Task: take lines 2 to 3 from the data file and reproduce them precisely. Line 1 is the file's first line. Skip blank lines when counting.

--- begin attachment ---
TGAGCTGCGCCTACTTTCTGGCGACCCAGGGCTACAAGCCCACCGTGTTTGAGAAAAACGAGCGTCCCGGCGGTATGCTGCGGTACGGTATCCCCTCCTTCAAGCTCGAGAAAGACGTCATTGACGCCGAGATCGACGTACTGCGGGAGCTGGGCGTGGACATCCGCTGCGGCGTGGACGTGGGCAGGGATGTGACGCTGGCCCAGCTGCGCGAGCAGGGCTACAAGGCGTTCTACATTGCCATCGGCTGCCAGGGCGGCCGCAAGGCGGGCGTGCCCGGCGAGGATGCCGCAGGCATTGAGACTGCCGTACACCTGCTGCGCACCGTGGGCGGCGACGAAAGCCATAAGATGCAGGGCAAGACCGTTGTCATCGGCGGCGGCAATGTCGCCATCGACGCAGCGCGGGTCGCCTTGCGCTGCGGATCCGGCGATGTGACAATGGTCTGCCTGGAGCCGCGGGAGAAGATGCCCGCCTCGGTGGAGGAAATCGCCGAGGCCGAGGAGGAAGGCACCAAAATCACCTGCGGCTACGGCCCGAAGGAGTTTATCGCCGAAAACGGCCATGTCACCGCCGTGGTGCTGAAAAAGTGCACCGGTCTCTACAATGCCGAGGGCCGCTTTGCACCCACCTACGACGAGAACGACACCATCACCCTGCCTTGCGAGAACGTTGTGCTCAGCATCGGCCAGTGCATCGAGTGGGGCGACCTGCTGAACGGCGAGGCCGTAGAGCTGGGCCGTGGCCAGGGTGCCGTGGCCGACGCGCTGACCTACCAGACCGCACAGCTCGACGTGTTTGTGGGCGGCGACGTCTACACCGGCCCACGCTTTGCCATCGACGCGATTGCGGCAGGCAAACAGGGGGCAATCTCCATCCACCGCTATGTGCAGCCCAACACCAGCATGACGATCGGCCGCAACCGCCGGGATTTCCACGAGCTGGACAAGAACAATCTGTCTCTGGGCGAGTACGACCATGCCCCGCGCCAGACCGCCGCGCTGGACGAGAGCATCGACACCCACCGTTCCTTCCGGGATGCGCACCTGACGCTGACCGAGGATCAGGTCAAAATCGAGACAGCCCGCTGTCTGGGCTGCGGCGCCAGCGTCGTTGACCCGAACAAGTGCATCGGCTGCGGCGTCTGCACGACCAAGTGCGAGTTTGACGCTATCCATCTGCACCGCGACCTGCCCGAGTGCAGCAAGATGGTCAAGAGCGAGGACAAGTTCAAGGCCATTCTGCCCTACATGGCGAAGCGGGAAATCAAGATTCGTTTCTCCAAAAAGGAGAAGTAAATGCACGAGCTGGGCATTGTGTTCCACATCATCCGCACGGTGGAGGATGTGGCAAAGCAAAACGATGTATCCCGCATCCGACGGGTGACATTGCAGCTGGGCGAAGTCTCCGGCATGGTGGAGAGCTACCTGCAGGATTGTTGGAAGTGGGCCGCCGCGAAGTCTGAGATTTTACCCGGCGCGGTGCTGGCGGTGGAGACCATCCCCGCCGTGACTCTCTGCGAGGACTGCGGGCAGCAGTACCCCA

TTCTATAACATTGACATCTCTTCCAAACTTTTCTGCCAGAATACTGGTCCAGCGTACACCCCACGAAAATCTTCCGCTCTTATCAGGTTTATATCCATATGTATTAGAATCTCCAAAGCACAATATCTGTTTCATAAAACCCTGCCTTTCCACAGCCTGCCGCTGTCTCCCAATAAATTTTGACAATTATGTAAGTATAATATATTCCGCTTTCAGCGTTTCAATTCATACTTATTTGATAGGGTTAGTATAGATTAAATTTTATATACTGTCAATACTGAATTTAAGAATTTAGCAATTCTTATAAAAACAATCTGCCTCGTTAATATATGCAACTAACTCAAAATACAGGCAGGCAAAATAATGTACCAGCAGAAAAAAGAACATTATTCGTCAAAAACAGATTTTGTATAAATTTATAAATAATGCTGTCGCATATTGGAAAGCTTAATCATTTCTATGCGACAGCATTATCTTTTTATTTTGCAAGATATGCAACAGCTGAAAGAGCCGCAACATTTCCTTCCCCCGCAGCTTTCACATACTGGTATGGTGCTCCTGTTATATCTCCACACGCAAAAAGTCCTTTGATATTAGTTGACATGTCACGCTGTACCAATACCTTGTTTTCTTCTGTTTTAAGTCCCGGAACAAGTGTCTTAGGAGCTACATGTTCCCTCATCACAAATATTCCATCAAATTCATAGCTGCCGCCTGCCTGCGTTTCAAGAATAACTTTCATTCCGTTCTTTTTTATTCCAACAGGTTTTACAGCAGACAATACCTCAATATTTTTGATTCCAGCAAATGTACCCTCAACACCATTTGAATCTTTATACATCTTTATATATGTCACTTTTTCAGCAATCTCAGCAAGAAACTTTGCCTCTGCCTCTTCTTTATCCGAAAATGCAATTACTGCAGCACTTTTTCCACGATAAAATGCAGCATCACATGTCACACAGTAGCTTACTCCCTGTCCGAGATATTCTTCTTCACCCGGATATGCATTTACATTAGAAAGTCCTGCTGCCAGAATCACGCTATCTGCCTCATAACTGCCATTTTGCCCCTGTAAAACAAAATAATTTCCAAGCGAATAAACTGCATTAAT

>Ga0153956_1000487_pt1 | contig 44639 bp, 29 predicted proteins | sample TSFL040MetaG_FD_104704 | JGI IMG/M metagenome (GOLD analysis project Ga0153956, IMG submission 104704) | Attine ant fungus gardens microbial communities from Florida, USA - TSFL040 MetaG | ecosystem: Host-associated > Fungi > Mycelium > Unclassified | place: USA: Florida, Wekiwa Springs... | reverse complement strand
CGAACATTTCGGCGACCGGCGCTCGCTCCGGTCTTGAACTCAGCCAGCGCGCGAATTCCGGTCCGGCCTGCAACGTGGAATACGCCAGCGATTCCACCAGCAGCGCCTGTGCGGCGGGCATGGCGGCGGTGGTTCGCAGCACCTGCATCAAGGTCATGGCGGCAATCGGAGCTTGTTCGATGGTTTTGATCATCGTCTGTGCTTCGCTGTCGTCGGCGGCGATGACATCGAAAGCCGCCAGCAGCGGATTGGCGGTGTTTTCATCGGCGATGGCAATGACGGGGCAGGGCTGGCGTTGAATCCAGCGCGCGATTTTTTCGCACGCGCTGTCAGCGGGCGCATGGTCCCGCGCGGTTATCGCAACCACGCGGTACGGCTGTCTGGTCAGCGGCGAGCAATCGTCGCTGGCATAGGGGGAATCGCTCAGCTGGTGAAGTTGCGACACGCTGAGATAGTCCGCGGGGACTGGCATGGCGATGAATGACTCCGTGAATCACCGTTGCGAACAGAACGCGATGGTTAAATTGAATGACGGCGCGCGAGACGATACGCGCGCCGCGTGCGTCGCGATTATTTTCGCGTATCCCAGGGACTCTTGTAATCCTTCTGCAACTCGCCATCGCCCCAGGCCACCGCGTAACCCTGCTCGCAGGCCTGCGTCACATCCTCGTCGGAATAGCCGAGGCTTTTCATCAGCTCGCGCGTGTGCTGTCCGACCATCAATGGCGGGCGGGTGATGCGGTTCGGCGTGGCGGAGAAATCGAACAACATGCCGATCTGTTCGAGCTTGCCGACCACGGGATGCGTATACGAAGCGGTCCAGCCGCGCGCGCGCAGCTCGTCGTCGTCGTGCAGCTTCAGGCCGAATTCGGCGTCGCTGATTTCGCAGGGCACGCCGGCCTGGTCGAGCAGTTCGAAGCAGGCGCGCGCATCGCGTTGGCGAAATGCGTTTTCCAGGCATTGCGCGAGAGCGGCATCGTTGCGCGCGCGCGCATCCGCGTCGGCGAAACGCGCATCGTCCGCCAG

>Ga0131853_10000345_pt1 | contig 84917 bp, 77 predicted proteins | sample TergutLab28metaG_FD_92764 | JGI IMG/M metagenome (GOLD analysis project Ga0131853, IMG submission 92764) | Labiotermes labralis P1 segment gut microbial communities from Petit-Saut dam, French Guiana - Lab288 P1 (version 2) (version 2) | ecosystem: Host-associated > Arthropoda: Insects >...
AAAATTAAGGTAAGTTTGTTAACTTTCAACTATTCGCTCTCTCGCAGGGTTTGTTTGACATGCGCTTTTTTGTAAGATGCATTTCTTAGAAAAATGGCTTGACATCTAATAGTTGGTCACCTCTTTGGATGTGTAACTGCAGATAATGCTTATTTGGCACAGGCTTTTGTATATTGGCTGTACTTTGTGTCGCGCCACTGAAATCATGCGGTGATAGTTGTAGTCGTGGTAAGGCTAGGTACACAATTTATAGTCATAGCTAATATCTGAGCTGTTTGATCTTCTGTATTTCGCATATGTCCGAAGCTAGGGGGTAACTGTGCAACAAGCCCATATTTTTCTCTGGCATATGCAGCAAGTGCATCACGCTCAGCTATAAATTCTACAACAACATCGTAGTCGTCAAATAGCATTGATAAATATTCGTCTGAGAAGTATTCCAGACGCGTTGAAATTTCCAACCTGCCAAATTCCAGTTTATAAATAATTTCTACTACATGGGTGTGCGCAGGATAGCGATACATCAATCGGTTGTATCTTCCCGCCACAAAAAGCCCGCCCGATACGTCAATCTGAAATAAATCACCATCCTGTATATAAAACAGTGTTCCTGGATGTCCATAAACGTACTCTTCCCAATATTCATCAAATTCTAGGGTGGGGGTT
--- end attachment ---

TTCTATAACATTGACATCTCTTCCAAACTTTTCTGCCAGAATACTGGTCCAGCGTACACCCCACGAAAATCTTCCGCTCTTATCAGGTTTATATCCATATGTATTAGAATCTCCAAAGCACAATATCTGTTTCATAAAACCCTGCCTTTCCACAGCCTGCCGCTGTCTCCCAATAAATTTTGACAATTATGTAAGTATAATATATTCCGCTTTCAGCGTTTCAATTCATACTTATTTGATAGGGTTAGTATAGATTAAATTTTATATACTGTCAATACTGAATTTAAGAATTTAGCAATTCTTATAAAAACAATCTGCCTCGTTAATATATGCAACTAACTCAAAATACAGGCAGGCAAAATAATGTACCAGCAGAAAAAAGAACATTATTCGTCAAAAACAGATTTTGTATAAATTTATAAATAATGCTGTCGCATATTGGAAAGCTTAATCATTTCTATGCGACAGCATTATCTTTTTATTTTGCAAGATATGCAACAGCTGAAAGAGCCGCAACATTTCCTTCCCCCGCAGCTTTCACATACTGGTATGGTGCTCCTGTTATATCTCCACACGCAAAAAGTCCTTTGATATTAGTTGACATGTCACGCTGTACCAATACCTTGTTTTCTTCTGTTTTAAGTCCCGGAACAAGTGTCTTAGGAGCTACATGTTCCCTCATCACAAATATTCCATCAAATTCATAGCTGCCGCCTGCCTGCGTTTCAAGAATAACTTTCATTCCGTTCTTTTTTATTCCAACAGGTTTTACAGCAGACAATACCTCAATATTTTTGATTCCAGCAAATGTACCCTCAACACCATTTGAATCTTTATACATCTTTATATATGTCACTTTTTCAGCAATCTCAGCAAGAAACTTTGCCTCTGCCTCTTCTTTATCCGAAAATGCAATTACTGCAGCACTTTTTCCACGATAAAATGCAGCATCACATGTCACACAGTAGCTTACTCCCTGTCCGAGATATTCTTCTTCACCCGGATATGCATTTACATTAGAAAGTCCTGCTGCCAGAATCACGCTATCTGCCTCATAACTGCCATTTTGCCCCTGTAAAACAAAATAATTTCCAAGCGAATAAACTGCATTAAT

>Ga0153956_1000487_pt1 | contig 44639 bp, 29 predicted proteins | sample TSFL040MetaG_FD_104704 | JGI IMG/M metagenome (GOLD analysis project Ga0153956, IMG submission 104704) | Attine ant fungus gardens microbial communities from Florida, USA - TSFL040 MetaG | ecosystem: Host-associated > Fungi > Mycelium > Unclassified | place: USA: Florida, Wekiwa Springs... | reverse complement strand